Conservative Catholics Want an Obama Faith Council Member Fired

Conservative Catholic groups say Obama faith council member Harry Knox is an anti-Catholic bigot.

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By Dan Gilgoff, God & Country

Conservative Roman Catholic activists have launched a campaign to remove a member of President Obama's Advisory Council on Faith-Based and Neighborhood Partnerships, alleging that he's a "virulent anti-Catholic bigot."

The groups say that Harry Knox, director of the religion and faith program at the Human Rights Campaign—the nation's largest gay rights group—has a paper trail of anti-Catholic statements.

The activists, including the Catholic League's Bill Donohue, the Family Research Council's Chuck Donovan, and the Media Research Center's Brent Bozell, hosted a conference call this morning and released a letter to President Obama demanding that Knox be booted. (House Minority Leader John Boehner was among the signers.)

I asked the Catholic League for a catalog of Knox's alleged anti-Catholic statements and have pasted it below. What do you think? Are these statements anti-Catholic or, as Knox's defenders say, merely critical of the Roman Catholic Church?

The White House isn't commenting on the campaign, but Human Rights Campaign spokesman Brad Luna says: "Harry Knox is one of the most loving, generous souls whose faith and commitment to religious diversity is unparalleled. These critics are engaging in divisive political games that at the end of the day do nothing to reduce abortions, foster healthy families, and promote responsible fatherhood, issues Harry cares deeply about."

Here are Knox's allegedly anti-Catholic statements as presented by the Catholic League: 

—On March 17, two weeks before his appointment to the advisory council, Knox published a statement on the Human Rights Campaign Web site in reaction to Pope Benedict XVI's remarks concerning condoms and AIDS in Africa. The statement partly reads: "The Pope's statement that condoms don't help control the spread of HIV, but rather condoms increase infection rates, is hurting people in the name of Jesus. . . . On a continent where millions of people are infected with HIV, it is morally reprehensible to spread such blatant falsehoods. The pope's rejection of scientifically proven prevention methods is forcing Catholics in Africa to choose between their faith and the health of their entire community. Jesus was about helping the marginalized and downtrodden, not harming them further."

—In reference to a bishop's instruction that a lesbian couple in Cheyenne, Wy., could not receive communion at the Catholic Mass, Knox, in an Apr. 6, 2007 statement on the HRC's Web site, wrote: "In this holy Lenten season, it is immoral and insulting to Jesus to use the body and blood of Christ the reconciler as a weapon to silence free speech and demean the love of a committed, legally married couple. . . . The Human Rights Campaign grieves with the couple, Leah Vader and Lynn Huskinson, over this act of spiritual and emotional violence perpetrated against them."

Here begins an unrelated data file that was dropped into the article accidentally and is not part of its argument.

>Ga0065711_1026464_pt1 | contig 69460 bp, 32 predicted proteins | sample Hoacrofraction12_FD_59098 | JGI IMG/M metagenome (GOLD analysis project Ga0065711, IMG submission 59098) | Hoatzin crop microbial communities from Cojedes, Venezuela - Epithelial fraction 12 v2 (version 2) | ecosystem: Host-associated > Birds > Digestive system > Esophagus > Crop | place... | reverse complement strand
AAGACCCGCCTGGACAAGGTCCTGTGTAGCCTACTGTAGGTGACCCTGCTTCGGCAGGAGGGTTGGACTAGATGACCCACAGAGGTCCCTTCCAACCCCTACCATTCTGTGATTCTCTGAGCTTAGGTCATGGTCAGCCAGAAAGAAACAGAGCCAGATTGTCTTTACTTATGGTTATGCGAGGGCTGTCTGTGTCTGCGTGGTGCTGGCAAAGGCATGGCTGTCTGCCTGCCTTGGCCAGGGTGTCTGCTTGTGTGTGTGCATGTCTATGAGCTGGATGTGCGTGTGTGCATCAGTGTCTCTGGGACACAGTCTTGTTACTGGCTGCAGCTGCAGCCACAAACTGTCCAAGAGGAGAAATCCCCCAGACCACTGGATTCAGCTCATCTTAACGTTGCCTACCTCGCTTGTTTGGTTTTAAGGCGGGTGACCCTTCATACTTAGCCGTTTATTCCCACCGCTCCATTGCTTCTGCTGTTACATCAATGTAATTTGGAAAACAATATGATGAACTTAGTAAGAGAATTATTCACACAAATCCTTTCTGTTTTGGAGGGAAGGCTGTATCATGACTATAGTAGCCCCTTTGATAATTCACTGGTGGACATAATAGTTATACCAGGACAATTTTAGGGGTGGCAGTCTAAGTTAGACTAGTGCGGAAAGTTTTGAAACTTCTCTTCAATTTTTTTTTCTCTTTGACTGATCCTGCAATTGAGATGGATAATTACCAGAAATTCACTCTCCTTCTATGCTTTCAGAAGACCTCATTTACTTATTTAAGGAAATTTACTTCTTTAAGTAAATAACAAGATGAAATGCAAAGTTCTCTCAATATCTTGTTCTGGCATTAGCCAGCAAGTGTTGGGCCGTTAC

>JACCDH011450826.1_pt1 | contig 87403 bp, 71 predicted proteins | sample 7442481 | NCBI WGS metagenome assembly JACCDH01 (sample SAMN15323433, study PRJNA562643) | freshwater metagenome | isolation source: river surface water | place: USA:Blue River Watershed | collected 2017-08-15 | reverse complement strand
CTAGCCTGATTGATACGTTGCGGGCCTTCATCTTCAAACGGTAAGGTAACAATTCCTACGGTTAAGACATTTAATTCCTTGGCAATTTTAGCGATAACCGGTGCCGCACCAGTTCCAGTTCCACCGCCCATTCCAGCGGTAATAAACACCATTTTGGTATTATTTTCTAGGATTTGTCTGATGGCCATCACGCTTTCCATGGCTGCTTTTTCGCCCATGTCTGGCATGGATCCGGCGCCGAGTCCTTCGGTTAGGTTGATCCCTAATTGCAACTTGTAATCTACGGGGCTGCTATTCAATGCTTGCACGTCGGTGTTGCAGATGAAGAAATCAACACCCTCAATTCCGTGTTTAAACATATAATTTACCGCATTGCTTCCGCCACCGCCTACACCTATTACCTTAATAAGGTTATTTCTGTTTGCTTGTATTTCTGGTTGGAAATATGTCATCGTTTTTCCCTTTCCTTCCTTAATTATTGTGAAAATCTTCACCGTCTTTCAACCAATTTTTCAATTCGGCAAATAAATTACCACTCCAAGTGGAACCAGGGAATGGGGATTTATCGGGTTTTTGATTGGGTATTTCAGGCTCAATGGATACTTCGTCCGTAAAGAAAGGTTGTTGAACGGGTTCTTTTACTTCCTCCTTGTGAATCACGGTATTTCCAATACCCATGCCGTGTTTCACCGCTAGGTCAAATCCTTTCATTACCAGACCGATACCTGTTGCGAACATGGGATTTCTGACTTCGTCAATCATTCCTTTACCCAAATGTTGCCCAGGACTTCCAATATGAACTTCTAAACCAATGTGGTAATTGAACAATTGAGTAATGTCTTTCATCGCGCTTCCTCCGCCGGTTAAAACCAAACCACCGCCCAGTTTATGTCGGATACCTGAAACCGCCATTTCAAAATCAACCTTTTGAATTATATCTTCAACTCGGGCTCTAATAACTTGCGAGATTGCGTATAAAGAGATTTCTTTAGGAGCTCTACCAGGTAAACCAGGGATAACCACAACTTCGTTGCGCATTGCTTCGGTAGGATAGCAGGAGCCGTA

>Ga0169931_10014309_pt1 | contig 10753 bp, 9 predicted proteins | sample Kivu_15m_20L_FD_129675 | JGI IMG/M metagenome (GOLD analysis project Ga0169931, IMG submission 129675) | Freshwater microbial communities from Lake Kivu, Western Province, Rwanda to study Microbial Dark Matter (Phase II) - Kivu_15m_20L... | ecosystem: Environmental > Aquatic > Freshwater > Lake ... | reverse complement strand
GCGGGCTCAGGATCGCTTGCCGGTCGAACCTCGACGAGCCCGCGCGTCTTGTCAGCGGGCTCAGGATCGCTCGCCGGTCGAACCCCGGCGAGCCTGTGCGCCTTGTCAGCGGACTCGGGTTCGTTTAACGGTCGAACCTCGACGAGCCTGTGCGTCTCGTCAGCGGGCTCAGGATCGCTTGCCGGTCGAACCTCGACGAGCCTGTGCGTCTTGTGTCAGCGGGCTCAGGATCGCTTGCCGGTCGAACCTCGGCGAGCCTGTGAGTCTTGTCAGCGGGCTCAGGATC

—In reaction to the Vatican's refusal to sign a U.N. agreement that called for decriminalizing homosexuality and equating all sexual orientations, Knox and the HRC signed a statement with other pro-homosexual groups that read, in part: "As faith leaders we were shocked by Vatican opposition to this proposed initiative . . . By refusing to sign a basic statement opposing inhumane treatment of LGPT people, the Vatican is sending a message that violence and human rights abuses against LGBT people are acceptable. Many are speaking out against this immoral stance in the name of religion."

—In March 2009, the HRC launched a new, interactive Web site called designed "to confront right-wing lies and distortions repeatedly used to defeat LGBT equality measures." The wall features an image of Pope Benedict XVI and this statement: "Pope Benedict XVI has called same-sex relationships 'a destruction of God's work,' opposed a U.N. resolution decriminalizing homosexuality, and claimed in March 2009 that the use of condoms increases HIV infections."

—Mar. 19, 2009: The Bay Area Reporter in San Francisco quoted Knox as following, "The Knights of Columbus do a great deal of good in the name of Jesus Christ, but in this particular case [Proposition 8], they were foot soldiers of a discredited army of oppression.

—The newspaper further reported: "Knox noted that the Knights of Columbus 'followed discredited leaders,' including bishops and Pope Benedict XVI. 'A pope who literally today said condoms don't help in control of AIDS.'"

—Knox told that he "absolutely" stands by his criticism of the pope. "The Pope needs to start telling the truth about condom use," Knox said on Monday, Apr. 6. "We are eager to help him do that. Until he [Pope Benedict] is willing to do that and able, he's doing a great deal more harm than good - not just in Africa but around the world. It is endangering people's lives."

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